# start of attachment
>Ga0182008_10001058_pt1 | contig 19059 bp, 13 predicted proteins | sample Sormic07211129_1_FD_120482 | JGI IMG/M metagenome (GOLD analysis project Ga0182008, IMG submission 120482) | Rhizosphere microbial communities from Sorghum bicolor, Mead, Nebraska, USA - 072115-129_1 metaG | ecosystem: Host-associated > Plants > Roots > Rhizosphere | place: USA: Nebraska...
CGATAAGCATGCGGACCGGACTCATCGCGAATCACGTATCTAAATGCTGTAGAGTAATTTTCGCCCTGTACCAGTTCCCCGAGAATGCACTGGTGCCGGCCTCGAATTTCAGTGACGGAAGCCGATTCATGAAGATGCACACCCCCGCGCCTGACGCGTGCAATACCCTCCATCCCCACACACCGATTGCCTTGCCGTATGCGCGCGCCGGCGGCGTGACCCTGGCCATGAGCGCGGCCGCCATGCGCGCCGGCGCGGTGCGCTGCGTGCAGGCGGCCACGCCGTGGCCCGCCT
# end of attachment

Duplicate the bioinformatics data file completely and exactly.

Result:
>Ga0182008_10001058_pt1 | contig 19059 bp, 13 predicted proteins | sample Sormic07211129_1_FD_120482 | JGI IMG/M metagenome (GOLD analysis project Ga0182008, IMG submission 120482) | Rhizosphere microbial communities from Sorghum bicolor, Mead, Nebraska, USA - 072115-129_1 metaG | ecosystem: Host-associated > Plants > Roots > Rhizosphere | place: USA: Nebraska...
CGATAAGCATGCGGACCGGACTCATCGCGAATCACGTATCTAAATGCTGTAGAGTAATTTTCGCCCTGTACCAGTTCCCCGAGAATGCACTGGTGCCGGCCTCGAATTTCAGTGACGGAAGCCGATTCATGAAGATGCACACCCCCGCGCCTGACGCGTGCAATACCCTCCATCCCCACACACCGATTGCCTTGCCGTATGCGCGCGCCGGCGGCGTGACCCTGGCCATGAGCGCGGCCGCCATGCGCGCCGGCGCGGTGCGCTGCGTGCAGGCGGCCACGCCGTGGCCCGCCT